CA editorial boards cool to anti-Uber power play

CA editorial boards cool to anti-Uber power play

UberThe editorial pages of the state’s largest newspapers largely agree about Tom Torlakson’s being undeserving of a second term as state superintendent of public instruction. Given the breadth of ideological views among these papers, that’s pretty rate.

Now, rarely enough, we’re seeing a second unified front among some dissimilar editorial boards at large state newspapers. The issue: lightly disguised attempts to manipulate the regulatory process to kill or severely damage Uber, Lyft and other innovative companies that use smart phones and individual drivers to create transportation networks that often are cheaper and easier to use than taxis, limos or other alternatives.

Here are excerpts from three editorials in the last week.

L.A. Times: Driving away innovation

Just as Silicon Valley is a hotbed for innovation, Sacramento is a hotbed for regulation. Those two impulses are clashing now over a new generation of tech companies that uses smartphone apps to connect ride-seekers with drivers. If lawmakers aren’t careful, the regulations they’re poised to impose could snuff innovation across the sharing economy.

At issue is whether the Legislature will impose a second layer of rules on companies such as Uber, Lyft and Sidecar in addition to the ones the state Public Utilities Commission has been setting over the past year. To its credit, the commission recognized that these “transportation network companies” are fundamentally different from taxi companies, despite similarities in the services offered. The commission’s rules for driver and vehicle safety recognized the risks to passengers, but also that the drivers were freelancers using their own vehicles on a part-time basis, not full-time employees using cars dedicated to carrying passengers.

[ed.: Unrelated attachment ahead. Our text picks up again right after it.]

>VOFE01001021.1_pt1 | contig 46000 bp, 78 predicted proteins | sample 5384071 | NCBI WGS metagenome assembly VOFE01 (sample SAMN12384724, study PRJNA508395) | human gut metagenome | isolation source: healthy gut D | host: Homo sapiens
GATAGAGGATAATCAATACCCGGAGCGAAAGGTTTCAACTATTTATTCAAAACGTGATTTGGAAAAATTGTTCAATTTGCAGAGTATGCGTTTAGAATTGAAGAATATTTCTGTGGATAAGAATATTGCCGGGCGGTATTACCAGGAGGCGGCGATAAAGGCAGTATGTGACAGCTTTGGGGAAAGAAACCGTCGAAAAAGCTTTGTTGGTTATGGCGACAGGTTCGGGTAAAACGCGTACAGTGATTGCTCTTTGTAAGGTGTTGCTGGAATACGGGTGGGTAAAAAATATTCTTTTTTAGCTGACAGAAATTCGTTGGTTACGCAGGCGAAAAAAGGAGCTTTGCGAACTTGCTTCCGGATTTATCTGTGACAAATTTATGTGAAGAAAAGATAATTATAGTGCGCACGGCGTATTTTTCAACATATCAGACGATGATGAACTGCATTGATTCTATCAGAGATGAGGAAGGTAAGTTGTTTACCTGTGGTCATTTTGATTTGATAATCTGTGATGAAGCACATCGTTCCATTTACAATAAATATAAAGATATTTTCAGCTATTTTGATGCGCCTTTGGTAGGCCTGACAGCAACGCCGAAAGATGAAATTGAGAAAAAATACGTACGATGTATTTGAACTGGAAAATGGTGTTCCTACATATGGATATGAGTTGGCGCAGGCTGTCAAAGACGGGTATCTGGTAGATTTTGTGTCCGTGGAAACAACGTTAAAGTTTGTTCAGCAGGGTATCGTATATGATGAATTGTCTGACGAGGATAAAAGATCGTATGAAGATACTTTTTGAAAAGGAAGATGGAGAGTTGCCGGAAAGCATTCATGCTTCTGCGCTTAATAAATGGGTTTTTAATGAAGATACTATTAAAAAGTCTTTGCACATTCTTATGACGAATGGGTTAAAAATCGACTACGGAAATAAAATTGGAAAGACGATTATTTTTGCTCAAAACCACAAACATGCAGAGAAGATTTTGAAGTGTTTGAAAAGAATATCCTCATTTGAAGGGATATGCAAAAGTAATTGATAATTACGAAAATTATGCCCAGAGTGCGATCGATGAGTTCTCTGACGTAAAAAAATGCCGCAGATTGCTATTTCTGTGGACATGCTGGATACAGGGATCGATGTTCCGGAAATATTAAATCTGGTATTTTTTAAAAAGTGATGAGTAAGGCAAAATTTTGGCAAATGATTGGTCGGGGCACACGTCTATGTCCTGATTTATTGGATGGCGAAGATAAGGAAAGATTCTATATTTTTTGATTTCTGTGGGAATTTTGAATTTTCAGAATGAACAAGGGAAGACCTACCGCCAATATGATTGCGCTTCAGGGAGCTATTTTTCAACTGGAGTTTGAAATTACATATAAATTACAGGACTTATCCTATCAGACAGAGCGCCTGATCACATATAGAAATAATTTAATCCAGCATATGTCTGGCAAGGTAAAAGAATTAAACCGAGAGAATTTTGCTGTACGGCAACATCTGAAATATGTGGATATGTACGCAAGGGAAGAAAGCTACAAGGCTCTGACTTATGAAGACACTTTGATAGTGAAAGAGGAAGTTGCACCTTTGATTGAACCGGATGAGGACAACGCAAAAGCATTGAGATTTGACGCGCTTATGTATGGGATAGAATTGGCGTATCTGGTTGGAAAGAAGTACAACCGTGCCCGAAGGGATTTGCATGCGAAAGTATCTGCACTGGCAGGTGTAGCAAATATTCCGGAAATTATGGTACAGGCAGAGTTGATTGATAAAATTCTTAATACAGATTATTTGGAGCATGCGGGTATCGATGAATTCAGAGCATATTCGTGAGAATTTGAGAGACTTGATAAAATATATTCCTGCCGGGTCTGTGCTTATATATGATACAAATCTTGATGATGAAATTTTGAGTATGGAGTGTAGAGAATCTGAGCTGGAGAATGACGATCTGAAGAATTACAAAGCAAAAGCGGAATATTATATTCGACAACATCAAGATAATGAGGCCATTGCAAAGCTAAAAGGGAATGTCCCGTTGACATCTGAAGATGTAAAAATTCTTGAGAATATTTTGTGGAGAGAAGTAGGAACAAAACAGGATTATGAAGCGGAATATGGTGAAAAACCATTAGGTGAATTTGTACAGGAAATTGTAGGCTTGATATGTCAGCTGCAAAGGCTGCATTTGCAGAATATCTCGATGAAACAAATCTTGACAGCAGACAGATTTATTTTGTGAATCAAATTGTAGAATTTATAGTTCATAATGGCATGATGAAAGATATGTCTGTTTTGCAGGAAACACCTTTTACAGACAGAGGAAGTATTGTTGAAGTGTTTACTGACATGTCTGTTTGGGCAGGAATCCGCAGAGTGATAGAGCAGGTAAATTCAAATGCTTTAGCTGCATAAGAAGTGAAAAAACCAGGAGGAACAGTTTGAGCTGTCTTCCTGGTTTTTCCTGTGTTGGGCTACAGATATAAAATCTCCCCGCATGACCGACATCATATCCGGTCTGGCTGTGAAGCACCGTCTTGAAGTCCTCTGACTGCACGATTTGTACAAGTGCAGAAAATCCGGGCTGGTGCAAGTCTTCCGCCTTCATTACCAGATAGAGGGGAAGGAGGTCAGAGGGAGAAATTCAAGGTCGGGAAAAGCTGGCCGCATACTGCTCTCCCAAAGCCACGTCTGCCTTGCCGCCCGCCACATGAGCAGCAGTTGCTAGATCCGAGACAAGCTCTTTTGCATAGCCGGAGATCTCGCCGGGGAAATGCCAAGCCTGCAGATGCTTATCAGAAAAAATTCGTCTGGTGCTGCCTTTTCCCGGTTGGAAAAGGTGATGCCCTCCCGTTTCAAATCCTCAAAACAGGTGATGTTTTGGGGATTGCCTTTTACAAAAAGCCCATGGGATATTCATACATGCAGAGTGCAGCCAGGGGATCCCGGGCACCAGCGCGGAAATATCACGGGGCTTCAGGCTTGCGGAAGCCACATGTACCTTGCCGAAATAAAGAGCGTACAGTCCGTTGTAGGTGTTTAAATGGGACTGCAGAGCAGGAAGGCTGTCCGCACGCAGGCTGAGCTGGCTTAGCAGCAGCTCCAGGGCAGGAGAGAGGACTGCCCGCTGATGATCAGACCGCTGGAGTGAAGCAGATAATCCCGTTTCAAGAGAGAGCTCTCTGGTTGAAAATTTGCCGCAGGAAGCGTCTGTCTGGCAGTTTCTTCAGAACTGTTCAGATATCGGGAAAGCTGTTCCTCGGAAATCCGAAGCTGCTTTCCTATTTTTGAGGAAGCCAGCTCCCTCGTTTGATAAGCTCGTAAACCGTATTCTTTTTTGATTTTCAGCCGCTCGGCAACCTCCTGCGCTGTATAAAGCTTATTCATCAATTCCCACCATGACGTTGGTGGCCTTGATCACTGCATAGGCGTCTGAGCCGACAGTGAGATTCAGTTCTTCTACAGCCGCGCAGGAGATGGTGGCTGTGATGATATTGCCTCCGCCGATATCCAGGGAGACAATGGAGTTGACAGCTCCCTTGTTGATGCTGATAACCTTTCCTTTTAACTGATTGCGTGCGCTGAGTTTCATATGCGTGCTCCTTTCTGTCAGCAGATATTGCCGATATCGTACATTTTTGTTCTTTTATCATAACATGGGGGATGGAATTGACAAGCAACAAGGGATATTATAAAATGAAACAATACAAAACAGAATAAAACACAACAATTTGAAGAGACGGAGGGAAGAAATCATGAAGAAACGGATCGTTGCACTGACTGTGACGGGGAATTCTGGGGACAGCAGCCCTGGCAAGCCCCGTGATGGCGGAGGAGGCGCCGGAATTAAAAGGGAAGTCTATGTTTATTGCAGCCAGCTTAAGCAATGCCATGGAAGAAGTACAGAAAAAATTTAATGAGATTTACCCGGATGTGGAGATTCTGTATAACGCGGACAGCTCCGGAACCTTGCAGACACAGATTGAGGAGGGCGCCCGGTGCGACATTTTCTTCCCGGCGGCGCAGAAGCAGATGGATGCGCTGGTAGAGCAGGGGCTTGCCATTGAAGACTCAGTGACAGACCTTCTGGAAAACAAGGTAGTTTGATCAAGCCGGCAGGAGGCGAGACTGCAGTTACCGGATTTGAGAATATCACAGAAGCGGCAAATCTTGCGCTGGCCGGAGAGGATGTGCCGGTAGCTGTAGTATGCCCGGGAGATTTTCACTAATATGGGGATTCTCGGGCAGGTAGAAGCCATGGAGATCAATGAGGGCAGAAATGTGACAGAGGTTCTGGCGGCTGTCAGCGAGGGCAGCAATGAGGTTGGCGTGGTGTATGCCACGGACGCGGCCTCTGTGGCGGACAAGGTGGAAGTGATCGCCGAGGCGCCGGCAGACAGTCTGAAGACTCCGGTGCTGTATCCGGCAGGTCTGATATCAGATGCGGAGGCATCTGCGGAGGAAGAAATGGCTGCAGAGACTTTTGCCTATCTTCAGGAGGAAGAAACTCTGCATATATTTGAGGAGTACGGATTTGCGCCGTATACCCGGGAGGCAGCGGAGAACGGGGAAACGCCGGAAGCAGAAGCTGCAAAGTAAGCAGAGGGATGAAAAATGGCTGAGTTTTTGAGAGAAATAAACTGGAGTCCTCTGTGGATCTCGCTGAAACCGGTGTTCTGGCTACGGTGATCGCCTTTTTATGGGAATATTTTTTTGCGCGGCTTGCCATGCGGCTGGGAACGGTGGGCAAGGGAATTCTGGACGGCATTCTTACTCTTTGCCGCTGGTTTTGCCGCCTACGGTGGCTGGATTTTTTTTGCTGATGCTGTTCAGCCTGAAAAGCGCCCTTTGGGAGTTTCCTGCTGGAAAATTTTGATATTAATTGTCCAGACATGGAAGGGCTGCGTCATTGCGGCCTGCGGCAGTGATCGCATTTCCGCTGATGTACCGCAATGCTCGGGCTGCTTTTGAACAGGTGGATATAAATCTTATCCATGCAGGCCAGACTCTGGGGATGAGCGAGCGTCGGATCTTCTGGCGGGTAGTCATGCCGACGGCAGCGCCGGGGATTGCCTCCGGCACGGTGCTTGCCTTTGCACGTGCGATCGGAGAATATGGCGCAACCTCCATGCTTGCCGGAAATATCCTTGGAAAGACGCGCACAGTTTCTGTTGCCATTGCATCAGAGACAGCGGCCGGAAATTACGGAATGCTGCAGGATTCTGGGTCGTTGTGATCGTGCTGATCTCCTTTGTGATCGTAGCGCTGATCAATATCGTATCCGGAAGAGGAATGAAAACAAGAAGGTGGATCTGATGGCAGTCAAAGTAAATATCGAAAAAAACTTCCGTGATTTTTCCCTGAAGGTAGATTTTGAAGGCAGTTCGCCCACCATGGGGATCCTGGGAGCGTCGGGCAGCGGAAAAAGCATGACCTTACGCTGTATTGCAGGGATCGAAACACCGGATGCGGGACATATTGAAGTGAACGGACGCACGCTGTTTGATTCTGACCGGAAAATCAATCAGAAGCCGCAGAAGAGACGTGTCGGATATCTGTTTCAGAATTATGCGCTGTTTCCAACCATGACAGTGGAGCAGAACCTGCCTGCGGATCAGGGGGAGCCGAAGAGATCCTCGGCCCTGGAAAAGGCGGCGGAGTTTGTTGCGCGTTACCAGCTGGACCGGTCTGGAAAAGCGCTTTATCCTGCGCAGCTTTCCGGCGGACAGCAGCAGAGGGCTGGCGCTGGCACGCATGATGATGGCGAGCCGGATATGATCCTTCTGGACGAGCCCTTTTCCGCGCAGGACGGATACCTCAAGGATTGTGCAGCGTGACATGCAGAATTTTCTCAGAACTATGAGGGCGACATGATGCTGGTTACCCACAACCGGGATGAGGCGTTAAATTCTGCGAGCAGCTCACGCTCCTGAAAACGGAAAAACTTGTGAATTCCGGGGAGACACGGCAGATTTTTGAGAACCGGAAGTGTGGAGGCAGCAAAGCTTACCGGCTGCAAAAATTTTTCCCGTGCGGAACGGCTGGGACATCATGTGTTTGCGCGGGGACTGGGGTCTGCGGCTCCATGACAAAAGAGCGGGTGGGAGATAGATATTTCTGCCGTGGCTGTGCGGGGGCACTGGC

Nevertheless, some lawmakers allied with the taxi industry are now arguing that what’s sauce for the goose should be sauce for the gander. With little or no evidence to show that the ride-sharing services are as risky as traditional taxis, they nevertheless are pushing to make the former comply with several of the regulations that apply to the latter — or even more stringent ones.

The current version of one bill, AB 2293, proposes that ride-sharing companies carry more coverage when their drivers have no passengers than cab companies in L.A. are required to carry when their taxis are full.

Read the online version here.

The O.C. Register: Saddling rideshare services with uber-insurance

Cheering the bill is a coalition of special interests. Taxi drivers and companies, who are rapidly losing business to ridesharing companies, welcome the chance to impose higher costs on their competitors. The industry complains about regulatory disparities, yet it seeks to raise protectionist regulations on others, rather than lower its own regulations, which would open taxis up to more competition. …

There was a time when Microsoft and other tech companies were loath to stoop to lobbying the government. They were naïve enough to think that they should invest their hard-earned revenue in developing new technologies and finding better ways to serve their customers and stay ahead of their competition, rather than courting politicians. Then reality hit when the government cracked down with costly regulations and bogus antitrust charges. Now the ridesharing companies are learning this lesson.

Read the online version here.

U-T San Diego: Ridesharing bill: The stench in Sacramento


Under the bill, ridesharing companies wouldn’t just have to meet the state edict that they have $1 million commercial insurance coverage while a passenger is in their cars; they would have to have such coverage “from the moment a driver logs on to the application” linking them with a ridesharing network.

This mandate has no nexus with passenger or driver safety. Hitting a button on a smartphone and glancing at a screen while driving is an extremely common thing for drivers to do. If it were truly dangerous, our morgues would be overflowing.

That’s why it’s not the American Automobile Association or public-health lobbyists pushing AB 2293. It’s taxi and limousine companies that don’t want competition — with a huge assist from insurance companies, which love the idea of costlier coverage mandates, and trial lawyers, who expect to win bigger settlements from those required to have more expansive coverage.

I wrote the U-T editorial. Read the full thing, with the show-offy “Jungle” reference, here.

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